Youth mentoring programmes are common around the world as prevention programmes. However, evaluation of such programmes finds again and again that their positive effects are small in magnitude (DuBois et al., 2011).
Therefore, it is becoming increasingly clear that we cannot simply assume that pairing up any young person with a mentor will automatically lead to large positive effects (Lyons, McQullin, & Henderson, 2018).
Our unique approach to mentoring stands out not only due to our character-focused curriculum, but also due to our unique group framework.
At Citywise, we are leading the way in responding to these challenges. For example, follow this link to read about our mentoring model with a targeted character-focused curriculum.
Problems with continuity
One of the most common problems that mentoring programmes face includes difficulties with continuity. Rhodes (2002) has previously suggested that only about a half of formal one-to-one mentoring relationships last more than a few months. Challenges include both sudden terminations (Spencer, 2007) and not meeting often enough (de Anda, 2001). This finding is concerning because both of these are harmful to youth (Karcher, 2005; Spencer, 2007).
The Citywise approach
One of the things that make our approach at Citywise unique is the group framework within which we operate. Each mentoring group includes about 12 mentors and 12 mentees in fixed mentor-mentee pairs. They meet together on a weekly basis for up to 2 hours. Such a framework offers the unique opportunity to develop individual mentor-mentee relationships in the broader context of other inter-dependent relationships.
How this helps
This broader supportive structure responds to problems with continuity in several ways. First of all, our mentors at Citywise commit to coming regularly (every week) and long-term (for the full year) to the group sessions. This level of accountability with supervised weekly sessions led by the project leader can help create structure and continuity.
The group setting connects mentees to a broader supportive structure. Even in the mentor’s absence, a child is therefore still connected to the programme.
Secondly, if a mentor is missing, their mentee can still attend the session. They will usually receive a note from their mentor passed to them through the project leader; they still take part in the games and curriculum, and they work with a different mentor or mentor-mentee group.
The above also makes the transition to a new mentor easier if a child’s mentor has to leave. Although we do not like to see this happen, it is not always possible to prevent drop-outs. According to the results of thematic analysis of focus groups with our mentees, the broader communication framework which makes it possible for children to come when their mentor cannot, also leads them to identify with the whole group of mentors and mentees rather than just their one mentor.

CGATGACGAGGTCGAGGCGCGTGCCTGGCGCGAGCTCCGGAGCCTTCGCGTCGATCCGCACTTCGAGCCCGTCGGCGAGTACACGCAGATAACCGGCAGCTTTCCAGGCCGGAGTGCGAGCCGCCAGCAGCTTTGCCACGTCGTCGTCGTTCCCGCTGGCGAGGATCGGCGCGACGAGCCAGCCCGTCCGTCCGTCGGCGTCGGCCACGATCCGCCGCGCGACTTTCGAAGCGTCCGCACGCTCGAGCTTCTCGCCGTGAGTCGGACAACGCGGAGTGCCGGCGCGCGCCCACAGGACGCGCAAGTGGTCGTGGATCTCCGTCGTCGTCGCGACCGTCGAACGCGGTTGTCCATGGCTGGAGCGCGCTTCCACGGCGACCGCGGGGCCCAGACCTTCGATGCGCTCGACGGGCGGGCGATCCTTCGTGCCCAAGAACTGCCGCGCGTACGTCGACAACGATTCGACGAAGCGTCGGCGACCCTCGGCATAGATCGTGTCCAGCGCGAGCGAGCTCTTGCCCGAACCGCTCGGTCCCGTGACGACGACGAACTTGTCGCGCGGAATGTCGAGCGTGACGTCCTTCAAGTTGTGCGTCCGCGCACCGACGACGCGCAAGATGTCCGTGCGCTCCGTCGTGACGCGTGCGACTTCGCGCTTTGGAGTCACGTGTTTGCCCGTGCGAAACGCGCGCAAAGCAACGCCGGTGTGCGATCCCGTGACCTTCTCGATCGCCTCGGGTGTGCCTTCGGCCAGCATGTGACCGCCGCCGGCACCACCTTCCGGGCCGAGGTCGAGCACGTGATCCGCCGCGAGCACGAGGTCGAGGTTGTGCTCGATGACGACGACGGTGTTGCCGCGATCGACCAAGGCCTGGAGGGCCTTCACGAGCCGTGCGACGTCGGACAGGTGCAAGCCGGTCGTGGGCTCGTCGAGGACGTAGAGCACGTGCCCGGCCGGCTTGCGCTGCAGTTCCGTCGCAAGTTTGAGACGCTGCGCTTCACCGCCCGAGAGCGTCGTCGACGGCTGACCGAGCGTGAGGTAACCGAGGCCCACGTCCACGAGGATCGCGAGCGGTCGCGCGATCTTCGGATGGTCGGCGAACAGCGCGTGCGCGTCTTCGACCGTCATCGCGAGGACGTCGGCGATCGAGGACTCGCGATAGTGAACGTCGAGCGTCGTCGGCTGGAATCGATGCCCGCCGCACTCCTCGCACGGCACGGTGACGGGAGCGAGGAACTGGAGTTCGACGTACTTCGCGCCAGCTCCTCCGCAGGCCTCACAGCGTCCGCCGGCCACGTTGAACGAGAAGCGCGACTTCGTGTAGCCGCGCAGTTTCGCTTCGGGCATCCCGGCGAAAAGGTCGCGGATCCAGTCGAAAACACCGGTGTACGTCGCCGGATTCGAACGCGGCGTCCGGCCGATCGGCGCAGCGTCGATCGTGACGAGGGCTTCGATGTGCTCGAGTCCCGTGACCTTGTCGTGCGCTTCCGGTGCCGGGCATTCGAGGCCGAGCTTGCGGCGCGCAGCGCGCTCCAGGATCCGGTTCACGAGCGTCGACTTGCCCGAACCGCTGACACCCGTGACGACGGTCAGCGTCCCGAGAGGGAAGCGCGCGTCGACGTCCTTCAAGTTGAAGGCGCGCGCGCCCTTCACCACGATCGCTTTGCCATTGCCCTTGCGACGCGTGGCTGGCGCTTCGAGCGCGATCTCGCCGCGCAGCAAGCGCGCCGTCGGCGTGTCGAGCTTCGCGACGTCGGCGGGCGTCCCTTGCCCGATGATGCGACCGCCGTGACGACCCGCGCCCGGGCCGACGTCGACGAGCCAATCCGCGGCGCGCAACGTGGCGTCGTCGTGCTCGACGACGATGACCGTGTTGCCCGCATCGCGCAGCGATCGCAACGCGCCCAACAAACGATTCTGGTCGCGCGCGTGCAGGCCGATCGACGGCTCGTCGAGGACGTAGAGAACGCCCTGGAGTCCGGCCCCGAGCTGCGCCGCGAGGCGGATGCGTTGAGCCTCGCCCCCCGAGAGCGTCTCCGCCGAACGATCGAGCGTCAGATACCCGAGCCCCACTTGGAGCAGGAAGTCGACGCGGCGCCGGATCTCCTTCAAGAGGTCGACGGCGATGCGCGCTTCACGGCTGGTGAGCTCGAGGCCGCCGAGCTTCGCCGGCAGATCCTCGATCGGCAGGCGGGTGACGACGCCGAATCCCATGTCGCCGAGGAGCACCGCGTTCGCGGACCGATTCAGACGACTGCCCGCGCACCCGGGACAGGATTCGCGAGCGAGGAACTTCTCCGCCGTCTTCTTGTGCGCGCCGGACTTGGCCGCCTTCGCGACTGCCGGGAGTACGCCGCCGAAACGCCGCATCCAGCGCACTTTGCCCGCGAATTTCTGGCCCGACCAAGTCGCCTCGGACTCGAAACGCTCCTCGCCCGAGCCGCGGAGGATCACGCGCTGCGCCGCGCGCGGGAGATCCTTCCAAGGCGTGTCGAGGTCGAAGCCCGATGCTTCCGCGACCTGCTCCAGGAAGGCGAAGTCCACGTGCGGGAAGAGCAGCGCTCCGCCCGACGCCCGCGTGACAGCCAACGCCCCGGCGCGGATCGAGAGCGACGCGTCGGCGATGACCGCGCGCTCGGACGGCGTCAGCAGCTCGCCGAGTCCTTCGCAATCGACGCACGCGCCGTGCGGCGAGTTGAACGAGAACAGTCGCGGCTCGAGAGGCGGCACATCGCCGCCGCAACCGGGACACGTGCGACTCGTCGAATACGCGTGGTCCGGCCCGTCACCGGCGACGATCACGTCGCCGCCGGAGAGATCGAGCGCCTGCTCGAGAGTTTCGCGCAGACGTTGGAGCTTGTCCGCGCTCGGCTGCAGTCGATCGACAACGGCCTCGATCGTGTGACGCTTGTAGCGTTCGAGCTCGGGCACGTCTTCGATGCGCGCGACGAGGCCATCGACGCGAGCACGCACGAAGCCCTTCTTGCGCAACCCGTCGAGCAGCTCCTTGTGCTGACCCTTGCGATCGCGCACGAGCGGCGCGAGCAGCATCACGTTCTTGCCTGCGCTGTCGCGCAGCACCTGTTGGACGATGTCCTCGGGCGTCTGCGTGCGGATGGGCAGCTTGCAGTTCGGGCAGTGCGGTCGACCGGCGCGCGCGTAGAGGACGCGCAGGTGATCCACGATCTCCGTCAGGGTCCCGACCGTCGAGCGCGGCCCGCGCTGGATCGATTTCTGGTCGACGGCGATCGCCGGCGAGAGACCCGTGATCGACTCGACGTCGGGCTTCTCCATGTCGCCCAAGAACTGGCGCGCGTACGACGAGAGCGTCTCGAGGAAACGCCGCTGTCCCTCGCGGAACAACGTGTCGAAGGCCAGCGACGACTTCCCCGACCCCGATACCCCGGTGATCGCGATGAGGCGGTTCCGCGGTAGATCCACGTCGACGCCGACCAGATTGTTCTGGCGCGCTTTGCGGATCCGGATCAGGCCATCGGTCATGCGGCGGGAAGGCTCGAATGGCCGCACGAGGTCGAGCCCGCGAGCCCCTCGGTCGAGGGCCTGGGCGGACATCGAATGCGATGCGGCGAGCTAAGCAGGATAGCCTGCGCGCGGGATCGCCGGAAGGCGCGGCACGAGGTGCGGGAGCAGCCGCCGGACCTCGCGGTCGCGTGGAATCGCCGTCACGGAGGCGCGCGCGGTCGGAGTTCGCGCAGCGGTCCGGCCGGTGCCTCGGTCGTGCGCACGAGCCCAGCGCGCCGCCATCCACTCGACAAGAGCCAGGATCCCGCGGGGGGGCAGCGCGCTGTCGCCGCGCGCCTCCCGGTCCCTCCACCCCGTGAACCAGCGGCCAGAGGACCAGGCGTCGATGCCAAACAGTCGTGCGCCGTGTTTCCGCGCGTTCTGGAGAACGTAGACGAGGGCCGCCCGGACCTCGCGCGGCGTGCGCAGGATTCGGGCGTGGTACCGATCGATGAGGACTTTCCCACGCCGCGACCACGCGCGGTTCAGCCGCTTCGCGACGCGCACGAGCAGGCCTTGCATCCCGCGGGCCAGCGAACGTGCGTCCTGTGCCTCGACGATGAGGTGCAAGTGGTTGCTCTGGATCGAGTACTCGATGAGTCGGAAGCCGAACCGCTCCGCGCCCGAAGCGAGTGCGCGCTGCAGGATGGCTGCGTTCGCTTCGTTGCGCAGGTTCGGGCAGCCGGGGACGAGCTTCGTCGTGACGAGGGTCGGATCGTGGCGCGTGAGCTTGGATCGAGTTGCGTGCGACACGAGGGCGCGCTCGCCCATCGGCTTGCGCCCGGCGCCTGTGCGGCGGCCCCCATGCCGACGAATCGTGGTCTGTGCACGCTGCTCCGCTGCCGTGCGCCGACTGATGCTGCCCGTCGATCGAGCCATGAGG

One child whose mentor had to leave midway described changing mentors like this: “It was kind of like restarting, but I kind of felt at home.” So while this process can still be difficult, mentees are not left alone and can make use of connections they have already formed within the group setting of the programme to continue being mentored within Citywise. In practice this means that neither a mentor’s absence nor their termination leads to disconnection from the programme.
Altogether then, the group setting responds well to the difficulty with continuity in mentoring practice, and is important for our programme to be a success!
de Anda, D. (2001). A qualitative evaluation of a mentor program for at-risk youth: The participants’ perspective. Child and Adolescent Social Work Journal, 18(2), 97-117. doi:10.1023/A:1007646711937
DuBois, D. L., Portillo, N., Rhodes, J. E., Silverthorn, N., & Valentine, J. C. (2011). How Effective Are Mentoring Programs for Youth? A Systematic Assessment of the Evidence. Public Interest, 12(2), 57-91. doi:10.1177/1529100611414806
Karcher, M. J. (2005). The effects of developmental mentoring and high school mentors’ attendance on their younger mentees’ self‐esteem, social skills, and connectedness. Psychology in the Schools, 42(1), 65-77. doi:10.1002/pits.20025
Lyons, M. D., McQullin, S. D., & Henderson, L. J. (2018). Finding the Sweet Spot: Investigating the Effects of Relationship Closeness and Instrumental Activities in School-based Mentoring. American Journal of Community Psychology, 1–11.
Rhodes, J.E. (2002). Stand by me: The risks and rewards of mentoring today’s youth. Cambridge,MA: Harvard University Press.
Spencer, R. (2007). It’s not what I expected: A qualitative study of youth mentoring relationship failures. Journal of Adolescent Research, 22(4), 331-354. doi:10.1177/0743558407301915